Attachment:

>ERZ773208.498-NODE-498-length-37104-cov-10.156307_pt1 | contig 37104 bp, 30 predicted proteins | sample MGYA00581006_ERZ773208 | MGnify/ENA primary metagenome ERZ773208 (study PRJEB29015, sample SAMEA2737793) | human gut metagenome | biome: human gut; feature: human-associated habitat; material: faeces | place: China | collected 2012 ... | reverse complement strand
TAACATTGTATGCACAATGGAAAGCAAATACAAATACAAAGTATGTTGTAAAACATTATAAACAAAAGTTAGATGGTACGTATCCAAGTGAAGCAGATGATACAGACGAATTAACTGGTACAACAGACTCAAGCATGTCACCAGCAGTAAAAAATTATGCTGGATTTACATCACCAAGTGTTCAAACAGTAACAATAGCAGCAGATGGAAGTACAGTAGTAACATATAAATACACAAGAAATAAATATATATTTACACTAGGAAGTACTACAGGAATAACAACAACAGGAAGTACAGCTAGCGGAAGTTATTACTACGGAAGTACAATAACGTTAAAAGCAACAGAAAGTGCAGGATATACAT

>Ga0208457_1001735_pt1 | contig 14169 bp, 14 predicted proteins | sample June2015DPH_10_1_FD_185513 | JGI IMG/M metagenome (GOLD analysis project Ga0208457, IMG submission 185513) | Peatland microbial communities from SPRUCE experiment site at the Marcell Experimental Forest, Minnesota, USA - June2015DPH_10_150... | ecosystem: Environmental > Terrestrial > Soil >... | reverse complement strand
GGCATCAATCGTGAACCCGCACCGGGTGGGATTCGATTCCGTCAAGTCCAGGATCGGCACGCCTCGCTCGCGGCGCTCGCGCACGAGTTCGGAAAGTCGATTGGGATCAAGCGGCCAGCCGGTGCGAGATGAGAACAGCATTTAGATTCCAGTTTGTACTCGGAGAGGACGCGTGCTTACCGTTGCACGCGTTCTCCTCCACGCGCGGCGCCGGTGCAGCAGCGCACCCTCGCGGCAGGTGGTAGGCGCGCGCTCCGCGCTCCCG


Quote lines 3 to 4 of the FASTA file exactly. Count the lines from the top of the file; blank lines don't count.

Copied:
>Ga0208457_1001735_pt1 | contig 14169 bp, 14 predicted proteins | sample June2015DPH_10_1_FD_185513 | JGI IMG/M metagenome (GOLD analysis project Ga0208457, IMG submission 185513) | Peatland microbial communities from SPRUCE experiment site at the Marcell Experimental Forest, Minnesota, USA - June2015DPH_10_150... | ecosystem: Environmental > Terrestrial > Soil >... | reverse complement strand
GGCATCAATCGTGAACCCGCACCGGGTGGGATTCGATTCCGTCAAGTCCAGGATCGGCACGCCTCGCTCGCGGCGCTCGCGCACGAGTTCGGAAAGTCGATTGGGATCAAGCGGCCAGCCGGTGCGAGATGAGAACAGCATTTAGATTCCAGTTTGTACTCGGAGAGGACGCGTGCTTACCGTTGCACGCGTTCTCCTCCACGCGCGGCGCCGGTGCAGCAGCGCACCCTCGCGGCAGGTGGTAGGCGCGCGCTCCGCGCTCCCG